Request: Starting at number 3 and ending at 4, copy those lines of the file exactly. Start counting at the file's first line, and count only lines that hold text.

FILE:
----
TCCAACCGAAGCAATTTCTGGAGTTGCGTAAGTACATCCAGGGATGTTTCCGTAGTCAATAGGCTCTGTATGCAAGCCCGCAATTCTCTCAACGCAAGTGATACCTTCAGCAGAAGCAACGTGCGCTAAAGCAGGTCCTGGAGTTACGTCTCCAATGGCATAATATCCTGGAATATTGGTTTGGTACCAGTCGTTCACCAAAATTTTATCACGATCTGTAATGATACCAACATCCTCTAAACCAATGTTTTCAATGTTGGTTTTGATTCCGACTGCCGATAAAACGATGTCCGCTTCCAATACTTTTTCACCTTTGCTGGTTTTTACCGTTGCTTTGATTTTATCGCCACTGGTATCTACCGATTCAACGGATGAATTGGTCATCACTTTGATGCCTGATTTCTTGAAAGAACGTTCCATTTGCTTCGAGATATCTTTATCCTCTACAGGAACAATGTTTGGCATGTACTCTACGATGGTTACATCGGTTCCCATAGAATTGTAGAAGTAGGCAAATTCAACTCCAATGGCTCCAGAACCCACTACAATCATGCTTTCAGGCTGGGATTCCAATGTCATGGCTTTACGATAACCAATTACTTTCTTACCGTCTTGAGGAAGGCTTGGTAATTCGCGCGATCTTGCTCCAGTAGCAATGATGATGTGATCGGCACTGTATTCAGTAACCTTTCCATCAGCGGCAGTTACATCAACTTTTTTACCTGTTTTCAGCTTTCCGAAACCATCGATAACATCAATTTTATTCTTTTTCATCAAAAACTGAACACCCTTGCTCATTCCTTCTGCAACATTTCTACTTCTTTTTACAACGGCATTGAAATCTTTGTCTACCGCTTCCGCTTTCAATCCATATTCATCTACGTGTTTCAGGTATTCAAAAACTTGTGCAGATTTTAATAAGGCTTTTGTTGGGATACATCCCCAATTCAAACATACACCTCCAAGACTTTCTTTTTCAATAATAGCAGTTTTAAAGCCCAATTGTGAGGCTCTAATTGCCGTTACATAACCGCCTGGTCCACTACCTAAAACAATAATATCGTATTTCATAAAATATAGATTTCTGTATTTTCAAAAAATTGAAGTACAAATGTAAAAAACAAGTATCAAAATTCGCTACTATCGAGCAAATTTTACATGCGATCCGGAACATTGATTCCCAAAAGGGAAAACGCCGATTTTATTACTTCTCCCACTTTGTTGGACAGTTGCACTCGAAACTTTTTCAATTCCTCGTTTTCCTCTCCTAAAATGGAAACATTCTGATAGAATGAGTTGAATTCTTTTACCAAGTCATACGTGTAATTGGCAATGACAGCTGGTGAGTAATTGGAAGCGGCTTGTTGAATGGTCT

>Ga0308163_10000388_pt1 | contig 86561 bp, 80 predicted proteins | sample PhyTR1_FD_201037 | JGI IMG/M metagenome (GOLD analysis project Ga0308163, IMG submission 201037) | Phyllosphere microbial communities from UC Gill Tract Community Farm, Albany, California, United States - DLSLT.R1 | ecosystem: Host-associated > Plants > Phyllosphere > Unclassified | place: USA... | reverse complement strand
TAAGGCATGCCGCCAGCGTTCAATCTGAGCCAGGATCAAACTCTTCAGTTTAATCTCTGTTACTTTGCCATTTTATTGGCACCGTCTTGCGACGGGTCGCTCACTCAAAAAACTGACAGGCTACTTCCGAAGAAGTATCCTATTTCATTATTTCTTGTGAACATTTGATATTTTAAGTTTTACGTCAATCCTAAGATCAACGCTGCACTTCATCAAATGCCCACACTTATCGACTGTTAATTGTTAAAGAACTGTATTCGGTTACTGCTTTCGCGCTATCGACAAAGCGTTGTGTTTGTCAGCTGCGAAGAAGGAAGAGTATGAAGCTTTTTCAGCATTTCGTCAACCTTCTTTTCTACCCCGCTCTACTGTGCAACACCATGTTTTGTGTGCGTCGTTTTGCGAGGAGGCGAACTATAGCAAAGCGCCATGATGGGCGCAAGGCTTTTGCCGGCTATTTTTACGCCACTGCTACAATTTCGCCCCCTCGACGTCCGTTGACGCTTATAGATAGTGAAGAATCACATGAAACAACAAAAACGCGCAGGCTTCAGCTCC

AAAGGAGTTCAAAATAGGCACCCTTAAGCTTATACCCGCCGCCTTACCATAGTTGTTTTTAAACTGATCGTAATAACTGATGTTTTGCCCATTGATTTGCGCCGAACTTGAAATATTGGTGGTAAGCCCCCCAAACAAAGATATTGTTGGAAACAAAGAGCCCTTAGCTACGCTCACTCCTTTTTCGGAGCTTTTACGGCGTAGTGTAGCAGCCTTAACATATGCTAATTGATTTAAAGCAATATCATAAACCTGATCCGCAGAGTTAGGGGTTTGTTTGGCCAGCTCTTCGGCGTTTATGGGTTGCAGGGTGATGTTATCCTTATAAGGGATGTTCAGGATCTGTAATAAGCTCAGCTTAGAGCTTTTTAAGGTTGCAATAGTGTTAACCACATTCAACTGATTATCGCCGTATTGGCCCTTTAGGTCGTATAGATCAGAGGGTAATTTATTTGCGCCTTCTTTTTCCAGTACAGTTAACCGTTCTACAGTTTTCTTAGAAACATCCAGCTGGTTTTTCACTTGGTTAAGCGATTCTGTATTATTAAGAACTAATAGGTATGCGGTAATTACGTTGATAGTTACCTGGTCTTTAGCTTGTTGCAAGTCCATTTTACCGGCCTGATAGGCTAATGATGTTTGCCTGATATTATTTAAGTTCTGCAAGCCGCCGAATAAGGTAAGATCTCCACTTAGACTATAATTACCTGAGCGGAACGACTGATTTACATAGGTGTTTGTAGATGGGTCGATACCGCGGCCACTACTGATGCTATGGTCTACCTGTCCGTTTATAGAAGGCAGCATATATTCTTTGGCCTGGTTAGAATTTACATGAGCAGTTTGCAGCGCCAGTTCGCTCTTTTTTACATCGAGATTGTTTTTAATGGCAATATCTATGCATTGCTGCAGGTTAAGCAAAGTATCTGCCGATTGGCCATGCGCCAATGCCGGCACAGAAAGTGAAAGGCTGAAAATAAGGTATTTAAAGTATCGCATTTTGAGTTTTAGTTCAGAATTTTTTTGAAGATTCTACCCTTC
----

TAAGGCATGCCGCCAGCGTTCAATCTGAGCCAGGATCAAACTCTTCAGTTTAATCTCTGTTACTTTGCCATTTTATTGGCACCGTCTTGCGACGGGTCGCTCACTCAAAAAACTGACAGGCTACTTCCGAAGAAGTATCCTATTTCATTATTTCTTGTGAACATTTGATATTTTAAGTTTTACGTCAATCCTAAGATCAACGCTGCACTTCATCAAATGCCCACACTTATCGACTGTTAATTGTTAAAGAACTGTATTCGGTTACTGCTTTCGCGCTATCGACAAAGCGTTGTGTTTGTCAGCTGCGAAGAAGGAAGAGTATGAAGCTTTTTCAGCATTTCGTCAACCTTCTTTTCTACCCCGCTCTACTGTGCAACACCATGTTTTGTGTGCGTCGTTTTGCGAGGAGGCGAACTATAGCAAAGCGCCATGATGGGCGCAAGGCTTTTGCCGGCTATTTTTACGCCACTGCTACAATTTCGCCCCCTCGACGTCCGTTGACGCTTATAGATAGTGAAGAATCACATGAAACAACAAAAACGCGCAGGCTTCAGCTCC

AAAGGAGTTCAAAATAGGCACCCTTAAGCTTATACCCGCCGCCTTACCATAGTTGTTTTTAAACTGATCGTAATAACTGATGTTTTGCCCATTGATTTGCGCCGAACTTGAAATATTGGTGGTAAGCCCCCCAAACAAAGATATTGTTGGAAACAAAGAGCCCTTAGCTACGCTCACTCCTTTTTCGGAGCTTTTACGGCGTAGTGTAGCAGCCTTAACATATGCTAATTGATTTAAAGCAATATCATAAACCTGATCCGCAGAGTTAGGGGTTTGTTTGGCCAGCTCTTCGGCGTTTATGGGTTGCAGGGTGATGTTATCCTTATAAGGGATGTTCAGGATCTGTAATAAGCTCAGCTTAGAGCTTTTTAAGGTTGCAATAGTGTTAACCACATTCAACTGATTATCGCCGTATTGGCCCTTTAGGTCGTATAGATCAGAGGGTAATTTATTTGCGCCTTCTTTTTCCAGTACAGTTAACCGTTCTACAGTTTTCTTAGAAACATCCAGCTGGTTTTTCACTTGGTTAAGCGATTCTGTATTATTAAGAACTAATAGGTATGCGGTAATTACGTTGATAGTTACCTGGTCTTTAGCTTGTTGCAAGTCCATTTTACCGGCCTGATAGGCTAATGATGTTTGCCTGATATTATTTAAGTTCTGCAAGCCGCCGAATAAGGTAAGATCTCCACTTAGACTATAATTACCTGAGCGGAACGACTGATTTACATAGGTGTTTGTAGATGGGTCGATACCGCGGCCACTACTGATGCTATGGTCTACCTGTCCGTTTATAGAAGGCAGCATATATTCTTTGGCCTGGTTAGAATTTACATGAGCAGTTTGCAGCGCCAGTTCGCTCTTTTTTACATCGAGATTGTTTTTAATGGCAATATCTATGCATTGCTGCAGGTTAAGCAAAGTATCTGCCGATTGGCCATGCGCCAATGCCGGCACAGAAAGTGAAAGGCTGAAAATAAGGTATTTAAAGTATCGCATTTTGAGTTTTAGTTCAGAATTTTTTTGAAGATTCTACCCTTC